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Primary ventricular liquorrhea usually accompanies severe injuries with damage to the deep parts of the brain. At the same time on the first day of the outflow of fluid is very abundant; then, as the loss of liquor, it decreases. The wound channel begins to gap, the brain sinks. The exhaustion of the wounded quickly grows.

Primary liquorrhea treatment consists primarily of early radical treatment of a craniocerebral wound with the imposition of a deaf suture and chemotherapy (see. Traumatic brain injury). Dehydration - according to indications (more often with cistern liquor). In early cases of nasal liquorrhea with fractures of the base of the skull, malnutrition, the administration of adrenaline, laxatives, and diuretics, give a good effect. Sometimes lumbar puncture is effective with abundant fluid extraction and the introduction of air or oxygen into the subarachnoid spaces. In case of persistent liquorrhea, it is necessary to install a permanent vinyl chloride lumbar drainage according to V. I. Grebenyuk or operate (revision of the fracture site on the base of the skull, closing the defect of the dura mater and the bone). In case of postoperative liquorrhea, lumbar punctures are made, medical dehydration and (after shaving the hair around the outflow of the fluid), an additional suture is applied through the entire thickness of the integument or the pinhole is sealed with a colloidal bandage.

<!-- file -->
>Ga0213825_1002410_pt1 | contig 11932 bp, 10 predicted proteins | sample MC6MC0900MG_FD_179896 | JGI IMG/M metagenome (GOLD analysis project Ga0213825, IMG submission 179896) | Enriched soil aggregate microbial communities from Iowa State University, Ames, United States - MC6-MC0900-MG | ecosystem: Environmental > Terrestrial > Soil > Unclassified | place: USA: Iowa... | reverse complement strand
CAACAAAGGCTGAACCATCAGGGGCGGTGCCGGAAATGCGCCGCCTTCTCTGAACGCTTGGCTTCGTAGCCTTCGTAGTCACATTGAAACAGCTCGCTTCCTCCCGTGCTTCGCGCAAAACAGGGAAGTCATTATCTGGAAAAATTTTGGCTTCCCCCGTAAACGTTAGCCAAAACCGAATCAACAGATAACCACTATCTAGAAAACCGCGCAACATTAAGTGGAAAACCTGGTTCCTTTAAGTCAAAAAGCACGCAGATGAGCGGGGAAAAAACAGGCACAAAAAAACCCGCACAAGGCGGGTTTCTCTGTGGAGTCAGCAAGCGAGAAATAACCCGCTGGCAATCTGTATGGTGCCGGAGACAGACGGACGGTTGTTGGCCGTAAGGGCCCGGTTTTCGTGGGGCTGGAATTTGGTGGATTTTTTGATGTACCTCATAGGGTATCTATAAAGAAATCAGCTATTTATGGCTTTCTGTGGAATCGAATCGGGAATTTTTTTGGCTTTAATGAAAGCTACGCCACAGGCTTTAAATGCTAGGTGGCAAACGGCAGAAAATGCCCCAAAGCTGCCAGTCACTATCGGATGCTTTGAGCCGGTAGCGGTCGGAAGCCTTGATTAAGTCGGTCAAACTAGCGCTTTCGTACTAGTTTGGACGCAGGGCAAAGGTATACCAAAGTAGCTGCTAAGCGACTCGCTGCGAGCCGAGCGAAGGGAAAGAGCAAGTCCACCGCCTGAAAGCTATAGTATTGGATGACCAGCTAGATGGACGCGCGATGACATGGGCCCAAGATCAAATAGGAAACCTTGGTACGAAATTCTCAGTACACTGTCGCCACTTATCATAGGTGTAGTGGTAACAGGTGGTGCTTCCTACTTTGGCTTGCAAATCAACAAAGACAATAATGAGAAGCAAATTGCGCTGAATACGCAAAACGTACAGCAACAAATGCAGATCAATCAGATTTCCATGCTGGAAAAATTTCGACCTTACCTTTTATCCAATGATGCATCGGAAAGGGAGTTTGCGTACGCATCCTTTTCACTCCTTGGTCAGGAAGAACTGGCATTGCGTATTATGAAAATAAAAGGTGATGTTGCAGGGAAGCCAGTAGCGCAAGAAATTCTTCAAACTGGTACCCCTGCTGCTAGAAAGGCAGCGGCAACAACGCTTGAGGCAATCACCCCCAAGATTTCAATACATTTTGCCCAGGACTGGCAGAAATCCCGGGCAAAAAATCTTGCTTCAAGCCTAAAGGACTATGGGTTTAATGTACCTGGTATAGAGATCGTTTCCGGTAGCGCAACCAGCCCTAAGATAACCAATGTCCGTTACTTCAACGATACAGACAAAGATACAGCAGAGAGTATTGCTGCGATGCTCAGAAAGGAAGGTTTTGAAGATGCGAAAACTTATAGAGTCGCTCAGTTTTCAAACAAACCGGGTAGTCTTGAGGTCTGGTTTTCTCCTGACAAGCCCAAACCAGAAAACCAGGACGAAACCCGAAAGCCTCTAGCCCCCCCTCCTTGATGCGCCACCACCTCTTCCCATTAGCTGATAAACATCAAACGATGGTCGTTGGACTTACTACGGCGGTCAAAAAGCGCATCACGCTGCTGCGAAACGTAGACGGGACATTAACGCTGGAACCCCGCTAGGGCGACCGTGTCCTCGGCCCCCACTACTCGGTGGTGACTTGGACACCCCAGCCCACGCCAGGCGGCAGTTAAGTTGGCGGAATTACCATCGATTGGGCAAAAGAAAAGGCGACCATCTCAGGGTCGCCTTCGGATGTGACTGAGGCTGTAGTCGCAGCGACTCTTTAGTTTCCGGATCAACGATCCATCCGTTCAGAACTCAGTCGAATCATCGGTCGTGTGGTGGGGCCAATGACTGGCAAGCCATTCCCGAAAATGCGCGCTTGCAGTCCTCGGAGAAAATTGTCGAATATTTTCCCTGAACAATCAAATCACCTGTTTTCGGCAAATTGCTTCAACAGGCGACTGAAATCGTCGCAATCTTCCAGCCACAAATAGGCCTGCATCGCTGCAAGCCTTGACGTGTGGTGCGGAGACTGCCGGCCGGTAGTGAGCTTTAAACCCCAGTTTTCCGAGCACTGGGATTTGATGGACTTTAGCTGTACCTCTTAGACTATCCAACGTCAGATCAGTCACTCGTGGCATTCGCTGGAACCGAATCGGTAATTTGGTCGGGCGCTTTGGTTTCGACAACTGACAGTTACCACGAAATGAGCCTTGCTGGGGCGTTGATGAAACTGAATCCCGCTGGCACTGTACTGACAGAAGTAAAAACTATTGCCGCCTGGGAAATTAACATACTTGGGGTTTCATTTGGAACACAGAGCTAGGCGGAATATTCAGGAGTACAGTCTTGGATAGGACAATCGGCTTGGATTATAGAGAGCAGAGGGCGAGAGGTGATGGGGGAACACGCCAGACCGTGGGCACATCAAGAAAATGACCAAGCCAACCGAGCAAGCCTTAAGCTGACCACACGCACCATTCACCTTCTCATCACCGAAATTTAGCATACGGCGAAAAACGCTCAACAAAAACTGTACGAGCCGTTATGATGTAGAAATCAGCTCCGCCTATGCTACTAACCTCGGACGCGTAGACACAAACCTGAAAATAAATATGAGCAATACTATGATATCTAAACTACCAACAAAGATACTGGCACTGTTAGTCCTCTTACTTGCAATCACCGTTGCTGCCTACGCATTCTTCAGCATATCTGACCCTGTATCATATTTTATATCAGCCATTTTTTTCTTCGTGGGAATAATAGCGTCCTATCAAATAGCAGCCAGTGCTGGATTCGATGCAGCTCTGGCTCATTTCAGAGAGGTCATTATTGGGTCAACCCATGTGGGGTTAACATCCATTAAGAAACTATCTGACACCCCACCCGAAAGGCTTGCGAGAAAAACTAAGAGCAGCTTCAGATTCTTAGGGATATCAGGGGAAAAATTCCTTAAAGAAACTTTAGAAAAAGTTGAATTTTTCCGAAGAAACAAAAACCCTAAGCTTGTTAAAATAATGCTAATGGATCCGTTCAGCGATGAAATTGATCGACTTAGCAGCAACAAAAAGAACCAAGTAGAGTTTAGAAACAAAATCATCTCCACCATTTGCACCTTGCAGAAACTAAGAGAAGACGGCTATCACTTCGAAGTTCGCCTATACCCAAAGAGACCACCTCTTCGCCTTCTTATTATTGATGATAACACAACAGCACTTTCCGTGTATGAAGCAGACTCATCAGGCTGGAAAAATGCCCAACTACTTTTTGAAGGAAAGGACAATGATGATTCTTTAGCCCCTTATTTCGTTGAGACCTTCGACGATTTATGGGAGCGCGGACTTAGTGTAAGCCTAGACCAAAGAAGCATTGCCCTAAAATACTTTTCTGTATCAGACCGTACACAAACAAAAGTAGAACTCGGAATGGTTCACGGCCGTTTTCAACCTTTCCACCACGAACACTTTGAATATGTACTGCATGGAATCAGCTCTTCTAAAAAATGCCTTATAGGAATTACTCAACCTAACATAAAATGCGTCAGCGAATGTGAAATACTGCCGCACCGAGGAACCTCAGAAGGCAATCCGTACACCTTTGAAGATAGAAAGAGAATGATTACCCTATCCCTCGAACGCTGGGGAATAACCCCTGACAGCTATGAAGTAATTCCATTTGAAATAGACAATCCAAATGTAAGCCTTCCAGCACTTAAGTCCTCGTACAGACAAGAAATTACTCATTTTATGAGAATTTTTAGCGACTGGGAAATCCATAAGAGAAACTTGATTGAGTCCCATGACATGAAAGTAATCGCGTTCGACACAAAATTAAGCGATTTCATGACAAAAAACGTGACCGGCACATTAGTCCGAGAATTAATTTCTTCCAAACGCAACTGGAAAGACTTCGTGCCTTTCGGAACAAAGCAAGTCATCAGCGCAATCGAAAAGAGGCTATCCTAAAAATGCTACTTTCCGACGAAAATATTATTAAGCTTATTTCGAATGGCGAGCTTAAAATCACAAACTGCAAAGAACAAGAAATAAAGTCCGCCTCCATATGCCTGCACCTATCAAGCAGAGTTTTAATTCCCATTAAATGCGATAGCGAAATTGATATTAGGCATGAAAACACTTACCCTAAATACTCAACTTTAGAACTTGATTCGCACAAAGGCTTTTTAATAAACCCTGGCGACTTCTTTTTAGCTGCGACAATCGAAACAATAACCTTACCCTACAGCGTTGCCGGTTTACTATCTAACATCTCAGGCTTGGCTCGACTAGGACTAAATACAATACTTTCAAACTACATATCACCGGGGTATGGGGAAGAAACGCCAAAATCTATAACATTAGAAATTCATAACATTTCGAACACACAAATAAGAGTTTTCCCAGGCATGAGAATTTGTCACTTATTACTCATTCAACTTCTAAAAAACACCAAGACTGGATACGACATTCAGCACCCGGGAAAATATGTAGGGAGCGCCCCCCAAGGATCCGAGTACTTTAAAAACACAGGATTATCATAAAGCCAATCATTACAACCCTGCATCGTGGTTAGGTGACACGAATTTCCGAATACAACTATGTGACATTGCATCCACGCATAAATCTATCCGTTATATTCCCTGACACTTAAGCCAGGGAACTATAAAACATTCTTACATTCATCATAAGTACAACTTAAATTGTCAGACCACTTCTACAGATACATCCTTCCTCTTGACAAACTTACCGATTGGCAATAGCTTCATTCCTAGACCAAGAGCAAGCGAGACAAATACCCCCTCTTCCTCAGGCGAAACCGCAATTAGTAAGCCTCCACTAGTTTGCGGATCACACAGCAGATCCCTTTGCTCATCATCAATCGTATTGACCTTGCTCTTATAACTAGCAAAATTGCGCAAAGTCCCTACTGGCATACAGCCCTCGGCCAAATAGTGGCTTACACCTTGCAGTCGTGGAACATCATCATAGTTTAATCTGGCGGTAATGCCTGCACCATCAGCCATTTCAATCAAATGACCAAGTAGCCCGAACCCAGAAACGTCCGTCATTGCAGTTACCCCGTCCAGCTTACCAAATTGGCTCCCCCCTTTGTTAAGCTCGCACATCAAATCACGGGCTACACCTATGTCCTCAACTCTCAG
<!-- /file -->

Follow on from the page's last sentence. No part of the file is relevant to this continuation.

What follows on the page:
Liquor fistula (fig.) - This is a common consequence of encephalitis, meningitis, abscess, causing the breakdown of brain tissue and ventricular perforation. There are often no hypotension phenomena; liquor is abundant.

liquor fistula
Ventricular liquor fistula (schematically)

Usually there is a protrusion of the brain that supports encephalitis, ventricular infection and the development of basilar meningitis. Treatment of cerebrospinal fluid fistula is aimed at eliminating the infectious complication that led to the formation of a fistula, and the use of general strengthening means to combat cachexia and dehydration. Antibiotics (taking into account the flora isolated from the wound and cerebrospinal fluid), blood transfusion, parenteral administration of large amounts of fluid before the closure of the fistula and vigorous dehydration when it is closed, careful care are integral parts of the treatment of this terrible complication. Locally, long-term dressings are used (for subarachnoid fistulas) or dressings with hypertonic solution (for ventricular fistulas and protrusion of the brain), irradiation of the wound with ultraviolet rays, protection of the swelling brain with a cotton-gauze bagel, etc.

Spinal liquorrhea and cerebrospinal fluid fistula require prompt surgical treatment - excision of the walls of the fistula and the imposition of blind sutures on the wound. Mandatory use of antibiotics and dehydrating therapy.

In some cases, lumbar punctures have to be performed 1–2 times a day (until the wound has healed), or permanent lumbar drainage is set to periodically release the CSF.

Liquorrhea is especially dangerous in case of ulceration of cerebral hernia. In these cases, urgent radical surgery (see Brain, hernia, Spina bifida) is shown “under the protection” of antibiotics.